Barcelona holds an international symposium on receiving refugees and refugee integration policies
Co-organized by Diplocat and GRITIM-UPF
The Public Diplomacy Council of Catalonia (Diplocat) and the Interdisciplinary Research Group on Immigration (GRITIM) from the Pompeu Fabra University organized an international symposium on the challenges and opportunities relating to the current arrival of many refugees in Europe – from political, social, and economic points of view. The symposium was held with the collaboration of the Secretary for Equality, Migration, and Citizenship of the Catalan government.
The event dealt with one of the greatest challenges currently on the global agenda: the question of refugees and forced migration, and how the social and economic inclusion of these migrants and their families can be dealt with within our society. Speakers from three countries carrying out active policies in this area – Canada, Portugal, and Sweden – shared their experiences and good practices and talked about a range of doubts and problems.
Jaume Casals, Chancellor of the Pompeu Fabra University, Albert Royo, Secretary General of the Public Diplomacy Council of Catalonia, and Maria Badia, Secretary of Foreign Affairs and the EU in the Catalan government welcomed participants and opened the event. They all pointed out the commitments and solidarity of the Catalan people towards refugees, commitments which cannot be fully exercised due to the Catalan institutions not holding full powers in these political areas.
First round table
This introduction was followed by two round table debates, the first of which had a more institutional and political character. Pedro Calado, High Commissioner for Migration in Portugal, explained that Portugal currently has ten immigrants for every one emigrant, and he pointed out the entrepreneurial character of many foreigners living in Portugal. Bernd Parusel, political expert at the Immigration Agency in Sweden, spoke about the positive integrating experience of the Balkans refugees who arrived in Sweden in the 1990s, and he highlighted the role of local municipalities in developing active and efficient policies. Finally, Deborah Tunis, special coordinator for the resettlement of Syrian refugees of the Federal Government of Canada, explained that – as in Portugal – in Canada here is a huge political consensus regarding this issue, and this helps matters move on. Tunis also spoke about the need to design long term policies and not just ones of immediate and temporary action when there is a crisis.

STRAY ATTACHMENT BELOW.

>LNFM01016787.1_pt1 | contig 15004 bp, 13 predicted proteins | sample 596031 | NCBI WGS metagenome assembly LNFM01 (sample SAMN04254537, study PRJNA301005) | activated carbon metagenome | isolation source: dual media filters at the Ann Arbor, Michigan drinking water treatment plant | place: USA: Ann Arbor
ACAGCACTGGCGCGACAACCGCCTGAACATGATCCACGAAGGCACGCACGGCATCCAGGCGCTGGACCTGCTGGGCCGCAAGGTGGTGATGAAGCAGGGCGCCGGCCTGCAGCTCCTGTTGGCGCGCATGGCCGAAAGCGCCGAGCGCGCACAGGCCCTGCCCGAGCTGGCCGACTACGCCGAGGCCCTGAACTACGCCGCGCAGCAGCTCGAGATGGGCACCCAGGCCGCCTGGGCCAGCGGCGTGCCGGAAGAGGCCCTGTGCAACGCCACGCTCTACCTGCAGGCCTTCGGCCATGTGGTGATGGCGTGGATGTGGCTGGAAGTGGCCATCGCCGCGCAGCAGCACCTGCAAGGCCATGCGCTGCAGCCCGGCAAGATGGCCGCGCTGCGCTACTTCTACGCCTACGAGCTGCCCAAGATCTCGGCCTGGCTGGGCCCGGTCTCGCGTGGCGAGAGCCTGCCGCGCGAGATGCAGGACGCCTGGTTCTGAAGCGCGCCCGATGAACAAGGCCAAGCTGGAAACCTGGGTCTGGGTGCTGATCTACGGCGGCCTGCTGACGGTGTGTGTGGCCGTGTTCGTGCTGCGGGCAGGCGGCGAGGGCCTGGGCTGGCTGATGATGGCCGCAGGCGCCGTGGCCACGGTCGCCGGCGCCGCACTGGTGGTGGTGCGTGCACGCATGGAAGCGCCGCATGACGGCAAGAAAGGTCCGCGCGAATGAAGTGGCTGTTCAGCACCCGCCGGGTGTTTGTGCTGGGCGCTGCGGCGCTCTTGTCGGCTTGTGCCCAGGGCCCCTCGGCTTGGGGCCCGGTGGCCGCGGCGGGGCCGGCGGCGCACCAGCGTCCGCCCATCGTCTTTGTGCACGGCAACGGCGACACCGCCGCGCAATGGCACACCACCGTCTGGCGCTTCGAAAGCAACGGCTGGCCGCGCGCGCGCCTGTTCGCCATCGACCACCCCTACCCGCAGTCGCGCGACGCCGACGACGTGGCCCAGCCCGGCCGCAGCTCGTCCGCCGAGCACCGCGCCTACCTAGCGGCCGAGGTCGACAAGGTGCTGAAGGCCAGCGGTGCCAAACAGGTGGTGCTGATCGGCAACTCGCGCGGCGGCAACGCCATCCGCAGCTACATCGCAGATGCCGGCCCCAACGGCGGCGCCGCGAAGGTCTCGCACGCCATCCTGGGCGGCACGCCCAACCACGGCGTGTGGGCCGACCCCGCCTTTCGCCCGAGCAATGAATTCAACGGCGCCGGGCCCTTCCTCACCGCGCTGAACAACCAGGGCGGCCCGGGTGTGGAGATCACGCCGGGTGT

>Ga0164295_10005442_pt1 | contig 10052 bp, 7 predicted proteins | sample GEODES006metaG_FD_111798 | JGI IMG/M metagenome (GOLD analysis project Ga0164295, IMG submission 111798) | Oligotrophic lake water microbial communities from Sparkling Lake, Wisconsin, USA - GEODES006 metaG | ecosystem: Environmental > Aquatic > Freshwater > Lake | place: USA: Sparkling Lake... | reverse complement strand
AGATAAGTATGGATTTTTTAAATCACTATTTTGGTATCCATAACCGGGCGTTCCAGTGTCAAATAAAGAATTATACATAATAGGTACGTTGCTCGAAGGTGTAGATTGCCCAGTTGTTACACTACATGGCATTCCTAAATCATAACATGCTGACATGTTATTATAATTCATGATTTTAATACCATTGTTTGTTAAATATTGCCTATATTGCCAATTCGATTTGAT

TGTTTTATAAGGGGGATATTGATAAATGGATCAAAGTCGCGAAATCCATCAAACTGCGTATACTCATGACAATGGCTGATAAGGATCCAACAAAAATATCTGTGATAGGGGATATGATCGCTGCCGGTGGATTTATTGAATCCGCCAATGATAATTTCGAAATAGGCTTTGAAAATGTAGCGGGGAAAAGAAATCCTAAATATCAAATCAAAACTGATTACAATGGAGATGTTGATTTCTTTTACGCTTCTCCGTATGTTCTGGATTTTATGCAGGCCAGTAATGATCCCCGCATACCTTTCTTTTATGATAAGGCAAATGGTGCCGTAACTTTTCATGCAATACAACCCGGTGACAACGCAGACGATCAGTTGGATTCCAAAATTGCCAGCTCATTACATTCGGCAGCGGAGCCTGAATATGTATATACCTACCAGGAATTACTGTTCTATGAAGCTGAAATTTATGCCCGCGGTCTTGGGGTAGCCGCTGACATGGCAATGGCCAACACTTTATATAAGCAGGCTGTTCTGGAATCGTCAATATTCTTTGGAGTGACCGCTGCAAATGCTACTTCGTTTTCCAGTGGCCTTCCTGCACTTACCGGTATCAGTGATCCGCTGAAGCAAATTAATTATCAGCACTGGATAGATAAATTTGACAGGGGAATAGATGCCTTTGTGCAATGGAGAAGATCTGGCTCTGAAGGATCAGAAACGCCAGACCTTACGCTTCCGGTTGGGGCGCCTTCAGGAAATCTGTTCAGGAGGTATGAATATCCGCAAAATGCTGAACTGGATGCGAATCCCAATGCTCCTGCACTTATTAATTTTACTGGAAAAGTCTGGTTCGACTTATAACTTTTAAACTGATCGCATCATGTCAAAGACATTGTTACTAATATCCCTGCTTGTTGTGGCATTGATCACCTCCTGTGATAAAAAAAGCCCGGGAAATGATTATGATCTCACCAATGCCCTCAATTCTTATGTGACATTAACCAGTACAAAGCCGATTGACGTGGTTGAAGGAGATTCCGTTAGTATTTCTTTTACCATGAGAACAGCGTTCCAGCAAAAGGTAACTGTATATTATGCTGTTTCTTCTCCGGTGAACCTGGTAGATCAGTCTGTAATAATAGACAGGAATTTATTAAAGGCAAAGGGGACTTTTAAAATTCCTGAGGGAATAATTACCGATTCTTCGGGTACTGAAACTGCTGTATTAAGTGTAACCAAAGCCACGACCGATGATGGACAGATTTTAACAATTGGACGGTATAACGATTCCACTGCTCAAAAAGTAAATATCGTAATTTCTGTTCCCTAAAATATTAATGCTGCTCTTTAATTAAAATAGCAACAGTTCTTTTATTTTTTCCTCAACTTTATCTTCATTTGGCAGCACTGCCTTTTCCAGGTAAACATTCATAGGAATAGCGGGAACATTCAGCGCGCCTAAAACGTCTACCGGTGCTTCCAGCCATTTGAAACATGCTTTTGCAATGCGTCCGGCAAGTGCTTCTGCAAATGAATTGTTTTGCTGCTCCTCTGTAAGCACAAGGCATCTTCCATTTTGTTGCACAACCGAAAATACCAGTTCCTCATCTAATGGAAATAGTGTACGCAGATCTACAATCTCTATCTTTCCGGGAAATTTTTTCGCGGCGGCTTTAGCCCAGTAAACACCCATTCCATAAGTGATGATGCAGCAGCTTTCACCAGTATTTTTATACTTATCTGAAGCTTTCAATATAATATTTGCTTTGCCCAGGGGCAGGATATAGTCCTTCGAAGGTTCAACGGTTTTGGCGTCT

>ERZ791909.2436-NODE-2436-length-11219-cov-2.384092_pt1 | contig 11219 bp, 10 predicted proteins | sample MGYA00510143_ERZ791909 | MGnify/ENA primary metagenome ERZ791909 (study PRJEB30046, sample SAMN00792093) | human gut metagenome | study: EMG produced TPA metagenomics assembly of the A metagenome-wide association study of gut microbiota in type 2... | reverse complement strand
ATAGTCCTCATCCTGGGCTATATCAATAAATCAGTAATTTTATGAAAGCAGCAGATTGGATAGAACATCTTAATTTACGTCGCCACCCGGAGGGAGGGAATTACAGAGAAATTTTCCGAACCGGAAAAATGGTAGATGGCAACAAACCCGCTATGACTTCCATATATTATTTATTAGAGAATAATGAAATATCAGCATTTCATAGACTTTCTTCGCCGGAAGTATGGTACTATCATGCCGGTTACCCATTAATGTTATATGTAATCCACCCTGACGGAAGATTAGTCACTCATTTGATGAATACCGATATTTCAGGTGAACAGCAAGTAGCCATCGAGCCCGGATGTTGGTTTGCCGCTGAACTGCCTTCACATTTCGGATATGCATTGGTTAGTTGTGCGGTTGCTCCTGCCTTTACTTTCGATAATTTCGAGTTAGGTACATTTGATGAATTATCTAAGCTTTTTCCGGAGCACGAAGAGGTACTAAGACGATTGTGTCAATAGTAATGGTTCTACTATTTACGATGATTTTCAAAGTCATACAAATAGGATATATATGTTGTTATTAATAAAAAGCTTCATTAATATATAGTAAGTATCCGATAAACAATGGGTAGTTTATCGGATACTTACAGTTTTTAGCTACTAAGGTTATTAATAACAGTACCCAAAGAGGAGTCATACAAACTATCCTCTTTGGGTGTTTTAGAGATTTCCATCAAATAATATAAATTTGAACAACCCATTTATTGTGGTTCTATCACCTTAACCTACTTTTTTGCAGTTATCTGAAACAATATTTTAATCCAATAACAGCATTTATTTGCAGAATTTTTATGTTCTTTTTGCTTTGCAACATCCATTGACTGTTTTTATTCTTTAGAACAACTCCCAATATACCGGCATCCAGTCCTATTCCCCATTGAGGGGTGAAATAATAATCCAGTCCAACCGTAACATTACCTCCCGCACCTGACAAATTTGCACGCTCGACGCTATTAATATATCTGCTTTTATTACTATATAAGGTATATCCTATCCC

Second round table
In the second round table discussion, Pieter Bevelander, Chair of International Migration and Ethnic Relations at the University of Malmö, compared the integration policies of Canada and Sweden. Rui Marques, president of the Platform for the Support of Refugees (PAR) in Portugal presented this body’s activities, and Leslie Seidle, director of research at the Institute of Public Policy Research in Montreal, presented a catalogue of good practices in fields such as communication, coordination, or financing policies related to refugees.
In the closing session, Oriol Amorós, Secretary for Equality, Migrations, and Citizenship in the Catalan government thanked the participants for their contributions and stated that debates such as these are useful for improving policies applied in Catalonia to improve the situation of refugees. Ricard Zapata-Barrero, director of the GRITIM-UPF, also thanked all the participants and the public and confirmed that they would keep working in the academic field to contribute to developing the necessary political and social policies for this question.
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Last updated: 17 July 2017